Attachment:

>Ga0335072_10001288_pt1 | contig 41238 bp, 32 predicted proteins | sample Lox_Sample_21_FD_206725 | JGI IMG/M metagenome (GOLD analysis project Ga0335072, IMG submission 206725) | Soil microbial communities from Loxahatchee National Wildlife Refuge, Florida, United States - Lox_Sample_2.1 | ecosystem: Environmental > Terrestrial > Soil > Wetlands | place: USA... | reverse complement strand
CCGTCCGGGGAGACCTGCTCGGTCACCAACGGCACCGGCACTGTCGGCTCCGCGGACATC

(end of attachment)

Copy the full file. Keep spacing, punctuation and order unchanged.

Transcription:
>Ga0335072_10001288_pt1 | contig 41238 bp, 32 predicted proteins | sample Lox_Sample_21_FD_206725 | JGI IMG/M metagenome (GOLD analysis project Ga0335072, IMG submission 206725) | Soil microbial communities from Loxahatchee National Wildlife Refuge, Florida, United States - Lox_Sample_2.1 | ecosystem: Environmental > Terrestrial > Soil > Wetlands | place: USA... | reverse complement strand
CCGTCCGGGGAGACCTGCTCGGTCACCAACGGCACCGGCACTGTCGGCTCCGCGGACATC